State health officials won't expand Bethpage cancer study

The Grumman plant is seen from Thomas Avenue

The Grumman plant is seen from Thomas Avenue in Bethpage, where tests suggest that potentially toxic gases from pollution at the former plant and naval weapons depot have penetrated the basements of at least four homes next to the site. (March 13, 2009) (Credit: Jennifer Smith)

The state Department of Health has rejected a request from Nassau County to expand a study the agency conducted in a Bethpage neighborhood looking at cancer rates and exposures to toxins.

County Executive Edward Mangano is pressing the matter and drafting a request for reconsideration.

"I am appealing the Department of Health's decision and will speak with our State Senate delegation in the coming week," Mangano said in a statement released Thursday.


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The state looked at a 19-block area bordered by Stewart Avenue on the east, 11th Street on the west, and north to south from Sycamore to Maple avenues. Two blocks between Ninth and 11th streets from Thomas to Maple also were included. The state also separately evaluated a one-block area from 10th to 11th streets between Maple and Sycamore.

In the larger area, the state found the number and types of cases were what you would typically find. In the smaller area, the age people were diagnosed was younger than typically seen but the number of cases were what would be expected.

At a meeting in February about the report, Mangano, a Bethpage resident, said he thought the study area was too limited.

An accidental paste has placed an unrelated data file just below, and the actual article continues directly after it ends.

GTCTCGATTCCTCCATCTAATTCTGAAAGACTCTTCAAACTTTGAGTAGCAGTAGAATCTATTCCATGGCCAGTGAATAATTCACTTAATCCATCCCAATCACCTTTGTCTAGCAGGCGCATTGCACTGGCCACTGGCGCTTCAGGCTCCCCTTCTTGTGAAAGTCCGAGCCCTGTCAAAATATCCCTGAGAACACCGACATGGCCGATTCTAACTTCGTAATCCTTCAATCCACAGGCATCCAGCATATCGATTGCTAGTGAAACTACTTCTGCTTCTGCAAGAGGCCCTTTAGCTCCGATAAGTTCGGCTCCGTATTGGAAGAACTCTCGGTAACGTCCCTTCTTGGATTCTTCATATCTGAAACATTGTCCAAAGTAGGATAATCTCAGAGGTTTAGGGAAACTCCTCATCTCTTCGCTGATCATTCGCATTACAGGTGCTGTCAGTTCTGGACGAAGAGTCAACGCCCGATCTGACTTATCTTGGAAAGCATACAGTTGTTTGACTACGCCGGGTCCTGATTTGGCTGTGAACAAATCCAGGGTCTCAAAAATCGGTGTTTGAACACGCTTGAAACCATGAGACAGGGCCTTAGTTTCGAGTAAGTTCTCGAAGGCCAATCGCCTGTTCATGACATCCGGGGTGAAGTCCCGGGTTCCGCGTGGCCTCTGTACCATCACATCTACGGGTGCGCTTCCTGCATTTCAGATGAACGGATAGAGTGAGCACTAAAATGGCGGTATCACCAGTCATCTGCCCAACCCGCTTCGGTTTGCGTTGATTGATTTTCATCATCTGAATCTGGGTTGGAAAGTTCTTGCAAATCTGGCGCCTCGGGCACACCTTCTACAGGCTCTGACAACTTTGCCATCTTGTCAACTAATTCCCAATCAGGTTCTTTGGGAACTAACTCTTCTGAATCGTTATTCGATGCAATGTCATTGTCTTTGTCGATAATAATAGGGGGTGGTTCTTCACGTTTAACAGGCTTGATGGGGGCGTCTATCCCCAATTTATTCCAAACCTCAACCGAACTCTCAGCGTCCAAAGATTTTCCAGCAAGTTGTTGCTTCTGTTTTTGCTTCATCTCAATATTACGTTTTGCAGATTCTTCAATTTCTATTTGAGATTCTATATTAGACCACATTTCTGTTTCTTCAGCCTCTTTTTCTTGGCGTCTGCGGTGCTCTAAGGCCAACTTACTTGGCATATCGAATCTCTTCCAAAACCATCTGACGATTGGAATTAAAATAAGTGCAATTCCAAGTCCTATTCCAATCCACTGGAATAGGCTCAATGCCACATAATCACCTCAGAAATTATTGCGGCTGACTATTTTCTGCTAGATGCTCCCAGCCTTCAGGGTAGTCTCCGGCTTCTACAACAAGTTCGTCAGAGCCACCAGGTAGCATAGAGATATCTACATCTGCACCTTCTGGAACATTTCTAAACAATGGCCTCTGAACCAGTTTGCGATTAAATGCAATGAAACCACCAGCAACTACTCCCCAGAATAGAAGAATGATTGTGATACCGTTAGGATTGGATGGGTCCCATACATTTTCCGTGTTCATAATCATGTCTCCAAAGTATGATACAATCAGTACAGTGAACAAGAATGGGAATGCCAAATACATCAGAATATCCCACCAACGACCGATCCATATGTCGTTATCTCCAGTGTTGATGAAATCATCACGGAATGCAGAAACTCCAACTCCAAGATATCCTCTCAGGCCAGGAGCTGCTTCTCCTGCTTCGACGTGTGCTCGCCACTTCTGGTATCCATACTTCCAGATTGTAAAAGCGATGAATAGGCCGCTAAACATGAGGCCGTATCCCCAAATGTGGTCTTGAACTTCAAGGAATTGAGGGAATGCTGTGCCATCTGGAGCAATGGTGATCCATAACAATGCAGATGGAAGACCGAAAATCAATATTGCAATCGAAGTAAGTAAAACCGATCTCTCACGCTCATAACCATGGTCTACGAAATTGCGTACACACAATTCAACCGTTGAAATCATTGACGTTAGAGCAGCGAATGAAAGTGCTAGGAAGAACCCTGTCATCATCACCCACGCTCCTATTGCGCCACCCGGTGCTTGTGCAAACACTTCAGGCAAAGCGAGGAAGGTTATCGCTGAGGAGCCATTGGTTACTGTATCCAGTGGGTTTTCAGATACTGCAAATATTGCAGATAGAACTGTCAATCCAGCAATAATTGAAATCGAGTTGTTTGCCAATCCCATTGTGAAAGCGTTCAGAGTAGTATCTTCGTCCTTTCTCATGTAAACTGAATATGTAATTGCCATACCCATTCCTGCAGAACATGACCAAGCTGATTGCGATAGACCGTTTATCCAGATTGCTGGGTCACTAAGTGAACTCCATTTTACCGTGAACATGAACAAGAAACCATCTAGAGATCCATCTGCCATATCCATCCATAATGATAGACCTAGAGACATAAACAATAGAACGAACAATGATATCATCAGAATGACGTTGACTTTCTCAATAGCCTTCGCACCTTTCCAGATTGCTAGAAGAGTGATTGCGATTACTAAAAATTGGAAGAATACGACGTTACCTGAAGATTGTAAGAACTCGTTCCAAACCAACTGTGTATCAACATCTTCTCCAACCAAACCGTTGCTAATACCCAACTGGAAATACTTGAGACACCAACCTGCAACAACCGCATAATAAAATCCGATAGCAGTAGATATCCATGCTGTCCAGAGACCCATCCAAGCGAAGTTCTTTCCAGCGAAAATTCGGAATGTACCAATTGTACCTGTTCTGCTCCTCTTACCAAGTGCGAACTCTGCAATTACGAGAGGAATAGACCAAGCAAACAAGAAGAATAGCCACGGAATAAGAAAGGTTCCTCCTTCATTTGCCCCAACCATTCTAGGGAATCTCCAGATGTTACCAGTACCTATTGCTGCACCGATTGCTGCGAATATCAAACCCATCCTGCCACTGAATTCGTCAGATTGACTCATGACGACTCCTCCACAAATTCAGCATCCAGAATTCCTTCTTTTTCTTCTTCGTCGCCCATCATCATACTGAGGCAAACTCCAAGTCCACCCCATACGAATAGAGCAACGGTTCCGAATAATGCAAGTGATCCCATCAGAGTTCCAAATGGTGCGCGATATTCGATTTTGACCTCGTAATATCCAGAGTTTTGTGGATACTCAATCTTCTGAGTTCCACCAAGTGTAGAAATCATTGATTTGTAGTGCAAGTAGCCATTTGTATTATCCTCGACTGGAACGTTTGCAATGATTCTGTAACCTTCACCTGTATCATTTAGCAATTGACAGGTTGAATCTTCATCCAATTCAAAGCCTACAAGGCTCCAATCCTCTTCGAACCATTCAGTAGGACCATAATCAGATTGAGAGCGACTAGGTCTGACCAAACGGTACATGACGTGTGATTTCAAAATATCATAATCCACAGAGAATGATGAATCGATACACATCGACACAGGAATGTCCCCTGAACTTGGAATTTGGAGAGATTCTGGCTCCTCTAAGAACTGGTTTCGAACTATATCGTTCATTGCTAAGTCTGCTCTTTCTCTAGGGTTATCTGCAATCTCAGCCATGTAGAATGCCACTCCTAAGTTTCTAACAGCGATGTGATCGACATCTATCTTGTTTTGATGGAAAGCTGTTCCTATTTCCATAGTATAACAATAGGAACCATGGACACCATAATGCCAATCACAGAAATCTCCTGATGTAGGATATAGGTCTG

But the agency said looking at a larger area would dilute results and the findings did not support further investigation. "The study that the department conducted was scientifically appropriate and as informative as existing data will allow," Dr. Barbara Wallace, director of the Division of Chronic Disease Prevention, wrote to Mangano at the end of March.

Mangano and Sen. Carl Marcellino (R-Syosset) asked the state in 2009 to study cancer in Bethpage neighborhoods near former aviation manufacturing sites run by the Navy and Grumman Aircraft Engineering Corp., now Northrop Grumman. The request came after the Navy reported it had found possibly cancer-causing chemicals in air inside and beneath homes near a former storage area.

After hearing the study results, Bethpage residents Jeanne O'Connor and Deanna Verbouwens launched a website, a Facebook page called the Bethpage Cancer Project, and a door-to-door campaign in March to collect information about cancer and autoimmune diseases in the hamlet.

"We know that New York State only did a very limited study," O'Connor said. "We felt it was very inconclusive."

A questionnaire asks people for such information as age, where they live, if they went to Bethpage High School, whether they have cancer, the time of a diagnosis and if the disease spread to others parts of the body.

So far, they have reached out to about half of the hamlet and received 250 reports of cancer diagnosis, said O'Connor, 42, a lifelong Bethpage resident. "I've heard the rumblings growing up my entire life," O'Connor said. "I thought it would be interesting to see what's out there."

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